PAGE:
When a couple decides to go their separate ways, the court divides their possessions between them. However, that does not necessarily mean that you and your spouse will end your marriage with an equal share of the property in your household. What should you know about property division?
The court will not necessarily divide all of your property.
You and your spouse jointly own most property you acquire during your marriage, even if only one person’s name is on the title for a specific asset. This includes your savings, possessions like your car or home, any retirement benefits earned during this time and any debts acquired during your marriage.
However, there are some exceptions to this. Property you owned before your marriage, gifts and inherited assets, for example, are separate property and will not be divided during the divorce process. If you have a prenuptial agreement in place, that agreement may also name you or your spouse as the sole owner of other assets.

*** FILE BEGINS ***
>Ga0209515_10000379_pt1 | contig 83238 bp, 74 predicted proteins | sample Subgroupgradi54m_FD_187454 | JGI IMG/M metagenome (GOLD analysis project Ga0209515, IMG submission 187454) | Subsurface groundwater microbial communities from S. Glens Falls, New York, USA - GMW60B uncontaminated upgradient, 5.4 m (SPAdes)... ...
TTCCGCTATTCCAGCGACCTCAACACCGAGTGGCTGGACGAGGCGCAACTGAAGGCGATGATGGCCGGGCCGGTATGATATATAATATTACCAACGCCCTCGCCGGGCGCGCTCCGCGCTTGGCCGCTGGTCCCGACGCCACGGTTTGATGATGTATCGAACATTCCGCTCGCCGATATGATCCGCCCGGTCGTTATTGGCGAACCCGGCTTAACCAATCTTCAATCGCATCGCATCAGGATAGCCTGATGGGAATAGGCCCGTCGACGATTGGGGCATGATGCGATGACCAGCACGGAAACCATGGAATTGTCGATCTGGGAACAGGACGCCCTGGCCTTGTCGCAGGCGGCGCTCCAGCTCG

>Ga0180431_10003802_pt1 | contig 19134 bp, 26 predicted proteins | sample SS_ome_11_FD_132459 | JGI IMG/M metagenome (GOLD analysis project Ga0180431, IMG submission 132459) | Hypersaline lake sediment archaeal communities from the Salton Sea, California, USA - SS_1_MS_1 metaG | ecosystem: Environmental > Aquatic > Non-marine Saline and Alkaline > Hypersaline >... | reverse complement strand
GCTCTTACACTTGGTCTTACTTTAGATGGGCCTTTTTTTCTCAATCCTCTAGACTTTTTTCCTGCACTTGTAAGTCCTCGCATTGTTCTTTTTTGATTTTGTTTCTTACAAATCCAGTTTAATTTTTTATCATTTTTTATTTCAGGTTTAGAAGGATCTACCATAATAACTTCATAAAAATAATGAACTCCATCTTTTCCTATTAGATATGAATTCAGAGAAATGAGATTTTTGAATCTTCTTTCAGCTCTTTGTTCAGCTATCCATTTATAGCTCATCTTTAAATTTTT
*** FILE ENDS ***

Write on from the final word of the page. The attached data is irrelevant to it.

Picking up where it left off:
Will the court divide your jointly-owned property equally?
Arizona courts work to divide community property “equitably” during a divorce. While this arrangement could be equal, equitable division does not necessarily mean that your property will be divided in half between you and your spouse. Rather, the court will determine what is most fair for each spouse. A wide variety of factors could influence the portion of property and debts you receive.
For example, in the interest of providing support to your children, you may keep a greater portion of your community assets if you have more parenting time than your spouse. You may also take on a greater portion of community debts in exchange for a greater portion of your jointly-owned property.
The way that you and your spouse divide your community property will depend on your finances and your wishes. You can create a legal strategy that supports your goals and reach a fair division of property based on your unique situation.